While a politician like Senate Majority Leader Mitch McConnell is incentivized to create and then break a precedent within the span of four years in order to best animate his electorate, the courts have no such burden. They can, in theory, think long-term on what is most objectively right and beneficial for the continuation of the republic, something with which the legislature and executive often struggle. If we cannot transfer the court’s powers to the legislature, then we must again return to the question of how we can reform it in order to return it to its intended lack of partisanship.
One of the best ideas for how to do this ironically requires making the court more overtly partisan. Legal scholars Daniel Epps and Ganesh Sitaraman’s “Balanced Bench” proposal is perhaps the most prominent non-court packing reform proposal, due to its embrace by candidate Pete Buttigieg in the Democratic primary. It would increase the number of justices to 15. The proposal would allow appointees to remain on the bench for life, but instead of being appointed by the current president, five justices would be appointed by each major party, with the remaining five being appointed by the other ten justices. While more overtly politicizing the appointment process, the proposal would also force a compromise in the selection of the five nonpartisan justices, theoretically increasing the likelihood of moderate justices and increasing the buffer of “swing” justices to five.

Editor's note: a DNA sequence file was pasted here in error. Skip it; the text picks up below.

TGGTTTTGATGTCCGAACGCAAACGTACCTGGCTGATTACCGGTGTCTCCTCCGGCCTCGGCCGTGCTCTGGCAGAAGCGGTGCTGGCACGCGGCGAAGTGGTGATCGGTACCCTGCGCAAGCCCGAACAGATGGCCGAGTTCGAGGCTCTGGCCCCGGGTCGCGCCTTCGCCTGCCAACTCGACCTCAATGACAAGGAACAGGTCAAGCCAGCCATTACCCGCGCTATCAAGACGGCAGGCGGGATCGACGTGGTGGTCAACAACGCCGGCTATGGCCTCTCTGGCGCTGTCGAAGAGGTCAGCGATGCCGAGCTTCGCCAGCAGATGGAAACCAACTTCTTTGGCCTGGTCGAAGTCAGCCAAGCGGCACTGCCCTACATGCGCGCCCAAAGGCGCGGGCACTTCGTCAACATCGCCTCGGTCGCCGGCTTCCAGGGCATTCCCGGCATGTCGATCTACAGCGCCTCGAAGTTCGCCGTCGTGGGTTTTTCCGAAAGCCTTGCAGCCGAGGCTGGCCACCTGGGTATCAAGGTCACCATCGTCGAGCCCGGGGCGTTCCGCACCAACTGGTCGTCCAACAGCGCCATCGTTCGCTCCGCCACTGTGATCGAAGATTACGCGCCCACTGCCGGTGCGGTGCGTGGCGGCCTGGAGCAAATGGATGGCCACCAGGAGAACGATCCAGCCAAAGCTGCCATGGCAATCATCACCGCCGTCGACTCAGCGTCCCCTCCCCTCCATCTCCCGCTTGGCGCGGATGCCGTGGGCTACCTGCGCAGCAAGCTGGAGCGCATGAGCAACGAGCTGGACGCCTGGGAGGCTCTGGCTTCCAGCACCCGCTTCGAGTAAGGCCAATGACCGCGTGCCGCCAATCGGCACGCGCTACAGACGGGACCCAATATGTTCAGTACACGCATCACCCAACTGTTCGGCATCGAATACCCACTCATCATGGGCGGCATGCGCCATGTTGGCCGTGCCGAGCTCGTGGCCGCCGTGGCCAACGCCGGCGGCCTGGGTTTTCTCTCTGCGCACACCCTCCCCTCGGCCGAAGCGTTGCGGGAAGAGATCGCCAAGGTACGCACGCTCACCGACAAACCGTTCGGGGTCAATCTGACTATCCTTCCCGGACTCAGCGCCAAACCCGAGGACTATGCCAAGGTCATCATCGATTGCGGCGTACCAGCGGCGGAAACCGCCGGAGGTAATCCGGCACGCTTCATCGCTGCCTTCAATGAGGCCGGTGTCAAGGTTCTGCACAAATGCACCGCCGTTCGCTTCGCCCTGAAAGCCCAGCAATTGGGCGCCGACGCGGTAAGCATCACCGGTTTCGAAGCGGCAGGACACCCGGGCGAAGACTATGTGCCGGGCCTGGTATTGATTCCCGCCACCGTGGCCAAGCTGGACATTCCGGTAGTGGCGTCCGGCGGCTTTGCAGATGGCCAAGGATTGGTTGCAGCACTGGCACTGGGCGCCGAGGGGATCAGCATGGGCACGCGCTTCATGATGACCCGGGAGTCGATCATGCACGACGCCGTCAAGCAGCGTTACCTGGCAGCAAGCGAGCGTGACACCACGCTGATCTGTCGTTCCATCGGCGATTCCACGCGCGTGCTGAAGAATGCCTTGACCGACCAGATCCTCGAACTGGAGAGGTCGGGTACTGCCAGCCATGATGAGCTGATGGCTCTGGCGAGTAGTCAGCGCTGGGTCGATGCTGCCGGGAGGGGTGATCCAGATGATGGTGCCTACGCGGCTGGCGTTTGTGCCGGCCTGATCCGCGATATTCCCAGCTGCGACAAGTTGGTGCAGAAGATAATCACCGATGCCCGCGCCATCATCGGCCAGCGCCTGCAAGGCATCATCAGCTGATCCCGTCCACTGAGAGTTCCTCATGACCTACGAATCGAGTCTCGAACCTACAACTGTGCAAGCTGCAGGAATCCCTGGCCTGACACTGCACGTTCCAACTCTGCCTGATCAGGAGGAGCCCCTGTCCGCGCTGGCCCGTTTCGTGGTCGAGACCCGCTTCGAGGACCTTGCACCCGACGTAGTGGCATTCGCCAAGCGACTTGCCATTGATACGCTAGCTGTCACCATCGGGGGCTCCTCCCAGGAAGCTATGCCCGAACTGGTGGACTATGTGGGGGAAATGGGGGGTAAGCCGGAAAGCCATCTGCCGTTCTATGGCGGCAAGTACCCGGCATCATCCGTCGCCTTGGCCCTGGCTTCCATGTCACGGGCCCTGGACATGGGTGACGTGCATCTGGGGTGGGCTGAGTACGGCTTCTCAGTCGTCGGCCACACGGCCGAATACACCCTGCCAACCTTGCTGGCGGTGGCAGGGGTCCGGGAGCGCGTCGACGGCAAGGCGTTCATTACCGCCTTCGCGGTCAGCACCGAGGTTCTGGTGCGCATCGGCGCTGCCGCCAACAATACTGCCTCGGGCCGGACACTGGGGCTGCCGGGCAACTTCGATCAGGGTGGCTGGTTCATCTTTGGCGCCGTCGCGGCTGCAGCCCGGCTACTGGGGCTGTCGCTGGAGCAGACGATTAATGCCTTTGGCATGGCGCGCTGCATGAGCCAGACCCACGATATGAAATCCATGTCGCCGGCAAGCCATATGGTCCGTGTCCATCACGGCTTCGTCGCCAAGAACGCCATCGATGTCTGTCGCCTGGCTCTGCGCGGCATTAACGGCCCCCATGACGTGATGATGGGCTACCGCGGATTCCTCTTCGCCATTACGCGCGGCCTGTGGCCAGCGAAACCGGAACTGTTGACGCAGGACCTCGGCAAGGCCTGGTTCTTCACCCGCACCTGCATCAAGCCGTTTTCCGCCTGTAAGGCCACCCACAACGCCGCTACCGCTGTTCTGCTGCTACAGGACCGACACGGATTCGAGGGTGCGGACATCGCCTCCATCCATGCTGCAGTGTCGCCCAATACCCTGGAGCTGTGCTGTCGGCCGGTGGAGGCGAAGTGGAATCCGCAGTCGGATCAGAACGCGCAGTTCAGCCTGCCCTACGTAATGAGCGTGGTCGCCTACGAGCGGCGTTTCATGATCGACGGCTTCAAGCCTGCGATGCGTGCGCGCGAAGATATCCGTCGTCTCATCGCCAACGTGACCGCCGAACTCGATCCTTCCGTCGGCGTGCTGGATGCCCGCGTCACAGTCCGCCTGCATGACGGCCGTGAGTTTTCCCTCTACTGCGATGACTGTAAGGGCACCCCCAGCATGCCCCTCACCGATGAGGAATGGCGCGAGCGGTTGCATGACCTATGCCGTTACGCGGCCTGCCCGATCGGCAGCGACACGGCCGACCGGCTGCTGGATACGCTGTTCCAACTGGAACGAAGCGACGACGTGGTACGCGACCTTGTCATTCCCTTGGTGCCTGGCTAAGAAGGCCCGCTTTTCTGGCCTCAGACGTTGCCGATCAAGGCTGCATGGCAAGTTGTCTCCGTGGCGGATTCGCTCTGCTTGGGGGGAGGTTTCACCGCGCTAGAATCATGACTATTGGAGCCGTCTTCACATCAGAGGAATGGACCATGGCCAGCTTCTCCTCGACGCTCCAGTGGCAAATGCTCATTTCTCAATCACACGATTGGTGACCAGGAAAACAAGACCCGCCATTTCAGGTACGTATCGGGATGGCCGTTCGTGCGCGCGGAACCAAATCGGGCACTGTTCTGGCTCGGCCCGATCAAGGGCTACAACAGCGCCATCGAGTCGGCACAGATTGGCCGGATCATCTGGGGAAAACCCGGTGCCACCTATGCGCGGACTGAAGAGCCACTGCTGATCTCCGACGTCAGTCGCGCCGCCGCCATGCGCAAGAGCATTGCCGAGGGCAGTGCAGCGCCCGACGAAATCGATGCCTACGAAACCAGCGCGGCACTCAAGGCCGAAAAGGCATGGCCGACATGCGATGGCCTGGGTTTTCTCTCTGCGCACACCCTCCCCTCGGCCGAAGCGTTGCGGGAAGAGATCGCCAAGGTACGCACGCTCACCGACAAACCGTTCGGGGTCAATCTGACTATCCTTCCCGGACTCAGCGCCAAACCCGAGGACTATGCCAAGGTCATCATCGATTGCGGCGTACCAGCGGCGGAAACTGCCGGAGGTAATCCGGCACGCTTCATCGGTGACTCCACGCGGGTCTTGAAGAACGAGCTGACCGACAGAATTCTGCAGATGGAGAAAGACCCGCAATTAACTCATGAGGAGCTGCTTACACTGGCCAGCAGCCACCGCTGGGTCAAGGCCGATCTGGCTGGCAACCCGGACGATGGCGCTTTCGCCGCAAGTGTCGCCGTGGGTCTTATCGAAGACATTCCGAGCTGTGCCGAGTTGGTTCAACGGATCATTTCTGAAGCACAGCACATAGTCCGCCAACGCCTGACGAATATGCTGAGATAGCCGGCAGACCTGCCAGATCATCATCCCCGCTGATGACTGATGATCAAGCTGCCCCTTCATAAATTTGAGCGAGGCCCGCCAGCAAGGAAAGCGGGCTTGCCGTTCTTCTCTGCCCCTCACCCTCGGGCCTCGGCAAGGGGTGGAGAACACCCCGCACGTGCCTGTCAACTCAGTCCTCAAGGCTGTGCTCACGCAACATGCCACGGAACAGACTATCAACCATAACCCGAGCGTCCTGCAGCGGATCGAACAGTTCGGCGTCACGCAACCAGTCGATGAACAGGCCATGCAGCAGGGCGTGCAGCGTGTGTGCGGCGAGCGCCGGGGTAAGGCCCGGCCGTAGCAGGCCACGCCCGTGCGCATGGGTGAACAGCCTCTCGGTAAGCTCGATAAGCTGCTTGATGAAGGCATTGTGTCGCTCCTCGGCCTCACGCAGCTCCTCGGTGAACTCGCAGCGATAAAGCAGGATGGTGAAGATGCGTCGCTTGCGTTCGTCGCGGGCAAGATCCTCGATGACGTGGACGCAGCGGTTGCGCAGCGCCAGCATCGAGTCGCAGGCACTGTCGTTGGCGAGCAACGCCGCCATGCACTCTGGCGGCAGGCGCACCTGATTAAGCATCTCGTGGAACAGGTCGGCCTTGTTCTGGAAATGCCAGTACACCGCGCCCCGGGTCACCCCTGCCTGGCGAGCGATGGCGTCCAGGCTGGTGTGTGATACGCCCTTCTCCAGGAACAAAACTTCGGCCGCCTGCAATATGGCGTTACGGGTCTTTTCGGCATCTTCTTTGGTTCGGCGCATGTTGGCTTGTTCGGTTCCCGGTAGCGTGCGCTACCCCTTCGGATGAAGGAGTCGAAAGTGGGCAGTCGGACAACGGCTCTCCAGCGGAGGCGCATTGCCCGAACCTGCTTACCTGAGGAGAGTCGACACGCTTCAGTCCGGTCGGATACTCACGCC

Critics have argued that the proposal would require a constitutional amendment to be put into effect, due to its shift of appointment power to the justices of the court, and that even if it were passed, overt politicization could reduce trust in the court. But while the Balanced Bench is one of the most visible proposals, it is not the only option.
Another option endorsed by Epps and Sitaraman is their “Supreme Court Lottery” proposal, which would redesign the Supreme Court in an effort to remove justice selection from the political realm entirely. The court would be composed of the 179 members of the U.S. court of appeals, with each case being heard by a random selection of nine judges. This proposal would be easier to pass into law because it does not alter the actual method of appointment, which would still ultimately come from the president and would therefore not necessarily require a constitutional amendment in order to be put into effect.
Regardless of whether McConnell and the Republican Party push ahead with their effort to confirm a Trump appointee before the presidential election, one thing has been made immediately clear by the passing of Ginsburg — the Supreme Court needs to change. How that will be accomplished is uncertain, but what I can say with confidence is that we have plenty of well-thought-out and democratically legitimate options to promote without needing to legitimize the dangerous precedent of simple numerical court packing. The Democratic Party and the left overall should embrace the idea of court reform without endorsing its most dangerous variant.